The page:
Deep Dives

Programming A Different Future For Palestinians

Programming A Different Future For Palestinians
Women working at AXSOS's West Bank facility

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COVID-19 has compounded the dire economic conditions in the Palestinian territories, which were moving from bad to worse before the pandemic, according to the latest UNCTAD report. Even before it hit, forecasts for the Palestinian economy in 2020 and 2021 were already bleak, with GDP per capita projected to decrease by 3% to 4.5%, according to the report.

Unemployment continues to hover at 30% or more. About half of the population is under the age of 24, with little hope of finding decent jobs, creating a breeding ground for terrorism.

Against this bleak backdrop, companies in the U.S. and Europe are helping to create a different future for Palestinians by kick starting a local high-tech sector. Palestinians working in the West Bank are already delivering everything from digital commerce software to artificial intelligence projects focused on computer vision, natural language processing and big data analytics for large enterprises. And plans are in the works to add semiconductor hardware design and include Palestinians in Gaza in the mix.

Outsourcing IT development to the Palestinian territories is a chance to do well by doing good, says Frank Mueller, CEO of AXSOS, a Stuttgart, Germany-based computer support and services company that has built a subsidiary in the West Bank town of Ramallah. The majority of Palestinians are excluded from the global economy. Helping build a tech sector there addresses one of the U.N.’s Sustainable Development Goals: creating decent work and economic growth, factors that could also help defuse political tensions, he says. “A company looking for the cheapest price for software will not come to Palestine but if you’re looking for a good price, good quality and to make an impact then Palestine is the place to go,” he says.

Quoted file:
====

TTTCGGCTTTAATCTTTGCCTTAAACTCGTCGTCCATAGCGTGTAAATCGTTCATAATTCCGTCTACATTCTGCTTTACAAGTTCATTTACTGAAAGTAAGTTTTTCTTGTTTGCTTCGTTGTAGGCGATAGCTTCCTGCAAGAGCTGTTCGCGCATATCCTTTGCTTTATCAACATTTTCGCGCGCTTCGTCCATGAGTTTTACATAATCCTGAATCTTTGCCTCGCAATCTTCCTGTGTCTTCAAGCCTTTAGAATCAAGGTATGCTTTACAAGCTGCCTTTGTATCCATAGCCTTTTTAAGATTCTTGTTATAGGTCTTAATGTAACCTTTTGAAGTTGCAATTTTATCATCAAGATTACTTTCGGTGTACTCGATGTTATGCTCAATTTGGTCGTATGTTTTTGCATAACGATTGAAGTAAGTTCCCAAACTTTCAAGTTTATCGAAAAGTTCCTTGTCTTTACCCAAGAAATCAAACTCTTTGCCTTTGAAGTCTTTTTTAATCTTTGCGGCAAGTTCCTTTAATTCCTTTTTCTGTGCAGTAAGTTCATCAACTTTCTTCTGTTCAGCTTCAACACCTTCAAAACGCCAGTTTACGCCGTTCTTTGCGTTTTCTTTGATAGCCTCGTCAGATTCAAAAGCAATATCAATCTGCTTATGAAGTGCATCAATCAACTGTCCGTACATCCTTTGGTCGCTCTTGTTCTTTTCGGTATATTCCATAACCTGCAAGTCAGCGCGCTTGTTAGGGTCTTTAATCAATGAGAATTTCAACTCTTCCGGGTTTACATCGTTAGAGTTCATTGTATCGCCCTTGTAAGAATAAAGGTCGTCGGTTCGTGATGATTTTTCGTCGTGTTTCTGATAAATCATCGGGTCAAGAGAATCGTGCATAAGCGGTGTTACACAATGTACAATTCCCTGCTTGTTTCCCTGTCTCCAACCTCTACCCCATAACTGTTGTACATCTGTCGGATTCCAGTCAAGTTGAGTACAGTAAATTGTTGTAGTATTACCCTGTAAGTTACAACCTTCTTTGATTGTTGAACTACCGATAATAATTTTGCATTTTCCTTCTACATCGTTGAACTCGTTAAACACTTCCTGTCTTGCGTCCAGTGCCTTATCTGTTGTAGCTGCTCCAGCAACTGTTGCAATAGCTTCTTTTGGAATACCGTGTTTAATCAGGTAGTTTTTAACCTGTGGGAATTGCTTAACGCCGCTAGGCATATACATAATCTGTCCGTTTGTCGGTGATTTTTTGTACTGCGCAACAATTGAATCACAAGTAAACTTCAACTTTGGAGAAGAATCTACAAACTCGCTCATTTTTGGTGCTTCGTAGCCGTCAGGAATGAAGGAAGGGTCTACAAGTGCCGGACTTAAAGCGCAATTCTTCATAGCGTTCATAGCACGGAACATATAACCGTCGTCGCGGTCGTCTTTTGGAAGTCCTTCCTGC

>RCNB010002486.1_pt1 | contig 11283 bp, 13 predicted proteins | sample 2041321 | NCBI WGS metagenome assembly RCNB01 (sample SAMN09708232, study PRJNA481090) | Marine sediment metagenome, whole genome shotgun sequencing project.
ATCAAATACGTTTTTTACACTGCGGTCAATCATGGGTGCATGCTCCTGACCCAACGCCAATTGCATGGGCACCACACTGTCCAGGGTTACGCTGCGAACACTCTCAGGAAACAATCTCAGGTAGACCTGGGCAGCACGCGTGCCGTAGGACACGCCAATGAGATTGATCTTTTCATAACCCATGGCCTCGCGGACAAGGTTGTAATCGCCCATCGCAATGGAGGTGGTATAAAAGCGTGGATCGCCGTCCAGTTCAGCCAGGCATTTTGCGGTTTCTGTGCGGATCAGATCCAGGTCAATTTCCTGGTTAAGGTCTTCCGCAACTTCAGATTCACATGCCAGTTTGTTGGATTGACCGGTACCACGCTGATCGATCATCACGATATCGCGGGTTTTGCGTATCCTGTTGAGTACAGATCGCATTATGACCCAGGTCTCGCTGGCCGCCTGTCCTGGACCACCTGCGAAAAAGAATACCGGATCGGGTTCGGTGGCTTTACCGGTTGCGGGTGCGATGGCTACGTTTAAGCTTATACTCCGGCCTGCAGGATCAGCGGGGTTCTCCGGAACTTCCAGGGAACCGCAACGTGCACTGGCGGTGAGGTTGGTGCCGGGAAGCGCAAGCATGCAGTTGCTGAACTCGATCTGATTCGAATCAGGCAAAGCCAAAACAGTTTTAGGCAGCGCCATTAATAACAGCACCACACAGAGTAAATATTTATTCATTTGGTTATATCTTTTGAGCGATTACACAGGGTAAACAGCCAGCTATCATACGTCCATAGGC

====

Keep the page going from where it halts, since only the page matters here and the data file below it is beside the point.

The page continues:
Placing A Bet On Palestinians

AXSOS, placed a bet on Palestinians ten years ago and has never regretted it, says Mueller.  It built a subsidiary in the West Bank to offset the IT skills shortage in Europe. The company which focuses on three areas of IT – infrastructure, IT Security and digitalization-   considered India as an outsourcing destination but rejected it because he says it would have “required hiring two or three managers to oversee every single communication to get the results you want.”   AXSOS was looking for “people who are willing to adapt to our customer culture and mindset who are capable of anticipating and solving problems,” says Mueller.“Our objective was to take Germany’s focus on process and Middle Eastern human-centered culture and hospitality and marry what is good from both cultures to create a new customer experience and that is exactly what we have succeeded in doing.”

The company currently employs around 100 people, including 40 highly qualified Palestinian software developers and support engineers at its Ramallah subsidiary, he says. It has also started an academy to upskill university graduates and hopes to train anywhere from 5000 to 7000 developers over the next five years. “Palestinian youth are fed up with the current situation, they want to have different, positive lives,” he says. “They are so hungry for change. That is what makes them so teachable.”